View live sensor values in real time.

NOTE: all the information presented is personal opinion and presented in good faith, nothing on these pages is validated or endorsed by Audi and you should be aware that you could make changes that may disable features of your car.
Always note down the original setting of anything you do and if you are not confident with what you are doing then just don't do it.

One of the neat features of VAG-COM is the ability to view and log various sensor readings in real time to see the output for diagnostic purposes.

Below are some examples of useful codes, click them:-
Timing Checks, Brake/Clutch/Cruise Switch Testing blocks

N75, Torque, Boost measuring blocks

Air Fuel Ratio measurement

Oil Temp/Pressure, Fuel Tank Sender Check

Select the Control Modules

Typically most modules to log are under the "01" Engine option.

Select the "08" Measuring Blocks

020 for Timing checks, 066 to check Brake/Clutch/Cruise Switches work

N75, Torque, Boost measurement

Air/Fuel Ratio 031

With Air fuel ratio, all you have is a voltage from the lambda, 1V = 14.7 Stoich.
Use a spare column in the log to multiply the voltage by 14.7  and repeat it down the column.
It will be easier to see if its running lean >14.7 or rich <14.7

Some Background Info:-

A stoichiometric or ideal air/fuel ratio is 14.7:1 which means that there are 14.7 parts of air and one part fuel. The reaction of this mixture would produce emissions that contained only carbon dioxide and water, no fuel or oxygen would be left. At an air/fuel ratio of 14.7:1 the oxygen sensor voltage signal would read 1.0 volt on a narrow band sensor and 2.5 volts on a wide band sensor. If the air/fuel ratio mixture is rich (more fuel than air) than the sensor would read fewer volts or conversely if the mixture is lean (more air than fuel) the O2 sensor would read a larger voltage. If the air/fuel ratio is richer than 11.7:1 (0.8 volts) or leaner than 18:1 (1.22 volts) the engine won't run.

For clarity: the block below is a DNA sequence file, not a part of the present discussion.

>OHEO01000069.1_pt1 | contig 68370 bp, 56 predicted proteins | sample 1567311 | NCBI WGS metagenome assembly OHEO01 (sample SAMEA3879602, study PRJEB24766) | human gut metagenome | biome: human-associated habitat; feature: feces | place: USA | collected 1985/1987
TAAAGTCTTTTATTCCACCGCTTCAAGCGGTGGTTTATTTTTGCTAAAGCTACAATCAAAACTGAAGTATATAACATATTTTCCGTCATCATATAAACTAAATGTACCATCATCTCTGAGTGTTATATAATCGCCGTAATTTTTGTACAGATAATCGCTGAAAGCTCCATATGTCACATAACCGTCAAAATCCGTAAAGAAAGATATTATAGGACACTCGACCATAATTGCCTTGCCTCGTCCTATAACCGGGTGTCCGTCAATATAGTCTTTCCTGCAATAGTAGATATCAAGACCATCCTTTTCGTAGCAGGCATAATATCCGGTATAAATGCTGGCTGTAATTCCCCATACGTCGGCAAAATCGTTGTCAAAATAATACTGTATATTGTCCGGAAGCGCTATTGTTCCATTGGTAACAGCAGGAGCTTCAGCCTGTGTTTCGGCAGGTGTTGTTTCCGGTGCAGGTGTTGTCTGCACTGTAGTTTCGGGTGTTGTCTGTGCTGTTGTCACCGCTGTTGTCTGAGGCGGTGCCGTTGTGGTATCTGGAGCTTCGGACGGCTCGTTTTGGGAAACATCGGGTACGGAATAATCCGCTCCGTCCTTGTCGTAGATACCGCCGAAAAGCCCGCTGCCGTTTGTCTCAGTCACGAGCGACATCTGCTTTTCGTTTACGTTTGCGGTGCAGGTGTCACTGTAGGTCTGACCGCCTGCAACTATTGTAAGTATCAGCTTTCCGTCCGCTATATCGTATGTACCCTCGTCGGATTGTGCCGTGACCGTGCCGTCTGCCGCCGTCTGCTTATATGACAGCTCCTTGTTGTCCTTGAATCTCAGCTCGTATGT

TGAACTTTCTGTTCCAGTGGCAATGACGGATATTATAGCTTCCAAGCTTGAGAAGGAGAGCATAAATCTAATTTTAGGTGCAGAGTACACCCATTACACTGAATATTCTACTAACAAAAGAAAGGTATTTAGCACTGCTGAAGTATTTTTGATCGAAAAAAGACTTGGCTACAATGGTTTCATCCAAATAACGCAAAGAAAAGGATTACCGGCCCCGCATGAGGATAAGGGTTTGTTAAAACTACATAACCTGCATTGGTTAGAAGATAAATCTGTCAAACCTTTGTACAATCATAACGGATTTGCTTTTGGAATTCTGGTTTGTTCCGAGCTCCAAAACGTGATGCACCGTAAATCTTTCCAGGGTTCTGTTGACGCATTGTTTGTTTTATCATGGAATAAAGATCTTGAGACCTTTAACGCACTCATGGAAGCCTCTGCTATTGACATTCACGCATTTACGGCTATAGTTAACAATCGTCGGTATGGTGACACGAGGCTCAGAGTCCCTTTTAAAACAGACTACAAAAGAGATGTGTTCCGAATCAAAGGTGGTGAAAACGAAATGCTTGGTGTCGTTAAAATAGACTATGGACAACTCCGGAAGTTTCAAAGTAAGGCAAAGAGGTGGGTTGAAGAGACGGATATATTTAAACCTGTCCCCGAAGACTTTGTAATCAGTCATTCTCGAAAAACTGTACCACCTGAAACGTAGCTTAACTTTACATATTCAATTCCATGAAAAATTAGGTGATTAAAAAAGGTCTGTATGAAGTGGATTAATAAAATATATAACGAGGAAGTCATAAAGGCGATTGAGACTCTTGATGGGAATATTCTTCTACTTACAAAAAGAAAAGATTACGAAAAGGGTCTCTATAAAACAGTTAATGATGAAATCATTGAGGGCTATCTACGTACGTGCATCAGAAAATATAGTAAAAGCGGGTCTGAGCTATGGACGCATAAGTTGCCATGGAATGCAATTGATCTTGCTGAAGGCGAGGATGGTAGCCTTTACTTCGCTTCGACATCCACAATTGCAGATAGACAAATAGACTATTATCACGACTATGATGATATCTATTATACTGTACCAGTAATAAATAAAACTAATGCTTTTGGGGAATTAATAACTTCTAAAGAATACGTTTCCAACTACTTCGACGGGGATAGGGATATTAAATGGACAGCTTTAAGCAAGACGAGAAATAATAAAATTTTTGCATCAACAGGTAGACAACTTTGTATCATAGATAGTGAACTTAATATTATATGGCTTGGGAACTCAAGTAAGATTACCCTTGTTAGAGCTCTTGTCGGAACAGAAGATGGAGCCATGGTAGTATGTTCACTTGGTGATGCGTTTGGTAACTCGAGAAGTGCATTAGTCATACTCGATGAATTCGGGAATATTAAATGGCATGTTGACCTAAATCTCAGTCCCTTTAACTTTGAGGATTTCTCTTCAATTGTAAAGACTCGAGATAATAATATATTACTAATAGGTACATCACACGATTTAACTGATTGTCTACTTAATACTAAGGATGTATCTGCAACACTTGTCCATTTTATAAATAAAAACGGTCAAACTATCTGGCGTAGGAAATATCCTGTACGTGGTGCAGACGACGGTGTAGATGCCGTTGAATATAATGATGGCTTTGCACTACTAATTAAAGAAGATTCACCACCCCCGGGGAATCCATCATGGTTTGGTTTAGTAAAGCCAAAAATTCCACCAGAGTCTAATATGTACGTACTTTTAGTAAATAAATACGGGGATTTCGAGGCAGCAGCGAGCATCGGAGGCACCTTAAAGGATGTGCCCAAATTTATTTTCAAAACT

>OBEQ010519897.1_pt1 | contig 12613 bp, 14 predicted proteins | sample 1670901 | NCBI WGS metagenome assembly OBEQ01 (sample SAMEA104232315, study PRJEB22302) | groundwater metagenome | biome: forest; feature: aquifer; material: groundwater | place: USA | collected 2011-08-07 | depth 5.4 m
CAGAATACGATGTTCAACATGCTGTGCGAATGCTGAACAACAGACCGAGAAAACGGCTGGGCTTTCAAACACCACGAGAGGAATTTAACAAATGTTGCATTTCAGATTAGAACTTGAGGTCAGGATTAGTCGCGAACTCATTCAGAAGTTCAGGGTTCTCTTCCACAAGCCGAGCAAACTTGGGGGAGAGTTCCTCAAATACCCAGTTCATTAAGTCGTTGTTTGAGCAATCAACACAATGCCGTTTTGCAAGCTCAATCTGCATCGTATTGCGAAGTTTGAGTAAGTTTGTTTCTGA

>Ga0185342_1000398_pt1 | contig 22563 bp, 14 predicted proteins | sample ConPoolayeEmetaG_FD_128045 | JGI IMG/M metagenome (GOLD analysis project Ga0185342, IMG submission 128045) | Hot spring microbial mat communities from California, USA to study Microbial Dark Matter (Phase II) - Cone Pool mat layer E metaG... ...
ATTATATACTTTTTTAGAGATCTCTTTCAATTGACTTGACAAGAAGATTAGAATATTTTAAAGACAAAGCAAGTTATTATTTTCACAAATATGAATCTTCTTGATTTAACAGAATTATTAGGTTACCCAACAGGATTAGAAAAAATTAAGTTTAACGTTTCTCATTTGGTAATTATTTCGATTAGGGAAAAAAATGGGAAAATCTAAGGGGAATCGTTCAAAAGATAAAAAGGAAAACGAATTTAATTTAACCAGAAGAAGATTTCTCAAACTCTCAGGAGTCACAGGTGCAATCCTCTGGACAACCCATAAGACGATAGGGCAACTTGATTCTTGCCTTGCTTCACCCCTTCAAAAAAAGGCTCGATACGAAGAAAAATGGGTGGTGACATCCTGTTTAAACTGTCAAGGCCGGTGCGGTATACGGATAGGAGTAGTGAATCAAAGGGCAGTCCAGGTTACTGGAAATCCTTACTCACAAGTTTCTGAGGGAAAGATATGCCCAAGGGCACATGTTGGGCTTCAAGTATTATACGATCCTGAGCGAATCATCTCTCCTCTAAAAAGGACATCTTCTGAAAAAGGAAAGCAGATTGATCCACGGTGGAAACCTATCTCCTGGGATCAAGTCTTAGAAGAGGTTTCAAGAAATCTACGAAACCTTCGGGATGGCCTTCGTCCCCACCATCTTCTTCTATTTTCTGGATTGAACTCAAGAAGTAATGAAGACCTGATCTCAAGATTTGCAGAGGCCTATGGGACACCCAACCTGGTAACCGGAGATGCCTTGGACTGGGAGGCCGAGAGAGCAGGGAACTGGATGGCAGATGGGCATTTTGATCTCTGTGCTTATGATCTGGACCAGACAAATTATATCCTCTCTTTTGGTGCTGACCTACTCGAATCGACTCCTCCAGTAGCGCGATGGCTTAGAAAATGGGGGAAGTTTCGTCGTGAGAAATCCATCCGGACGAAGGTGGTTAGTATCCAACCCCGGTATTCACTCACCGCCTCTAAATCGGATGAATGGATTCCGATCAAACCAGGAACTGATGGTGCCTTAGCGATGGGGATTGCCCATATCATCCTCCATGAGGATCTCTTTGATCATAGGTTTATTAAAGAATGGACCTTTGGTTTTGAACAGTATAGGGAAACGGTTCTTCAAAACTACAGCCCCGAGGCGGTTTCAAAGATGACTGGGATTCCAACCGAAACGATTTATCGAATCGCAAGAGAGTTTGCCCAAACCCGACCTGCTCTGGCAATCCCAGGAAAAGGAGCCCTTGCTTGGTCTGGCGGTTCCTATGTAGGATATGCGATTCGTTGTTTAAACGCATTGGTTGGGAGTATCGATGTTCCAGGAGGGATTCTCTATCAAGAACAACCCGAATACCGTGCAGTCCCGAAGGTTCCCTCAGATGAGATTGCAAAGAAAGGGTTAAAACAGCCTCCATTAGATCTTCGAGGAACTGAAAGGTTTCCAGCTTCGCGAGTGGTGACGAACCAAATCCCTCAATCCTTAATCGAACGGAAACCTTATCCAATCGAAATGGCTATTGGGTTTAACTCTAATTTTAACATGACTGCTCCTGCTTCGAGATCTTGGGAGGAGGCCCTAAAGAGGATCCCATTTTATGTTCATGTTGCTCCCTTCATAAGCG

Sometimes it is desirable to run either leaner or richer than 14.7:1. If your goal is to produce maximal power output of the engine, as with forced induction, you'll want to run a richer air/fuel mixture around 12.5:1. The additional fuel in the cylinder will not burn. For example if we added 2 parts fuel to 14.7 parts air only one part of fuel will burn and do work. This is because there is not enough air to burn the second part of the fuel, remember that one part fuel combines with 14.7 parts air in a stoichiometric reaction. This unburnt fuel takes up valuable space in the cylinder but in forced induction applications cylinder temperatures can skyrocket and cause detonation. This extra fuel provides an anti-knock or cooling effect allowing for more power to be produced.

If you ran at an air/fuel ratio of 12.5:1 all the time you would really waste a lot of fuel but fortunately you don't need to. Normally it is only necessary to enrich the fuel mixture under load i.e. when boosting or engaging nitrous at all other times it is better to run a little leaner than 14:1. Running a lean air/fuel ratio will improve your gas mileage but be careful if you run too lean you will cause your combustion chambers to overheat. Running lean under power destroys engines because the combustion chambers get so hot that the pistons fall apart under the stress which is mostly due to pre-ignition. This will defiantly make for a bad day very fast.

The following is a lambda value table showing the Air/Fuel Ratios for different fuels


Instrument Cluster
Oil Temp./Pressure, Fuel Tank Sender Check

Select 17 Instruments

Select 08 Measuring blocks

050 - Oil Temperature
001 - Oil Pressure Status
002 - Fuel Tank Sender Check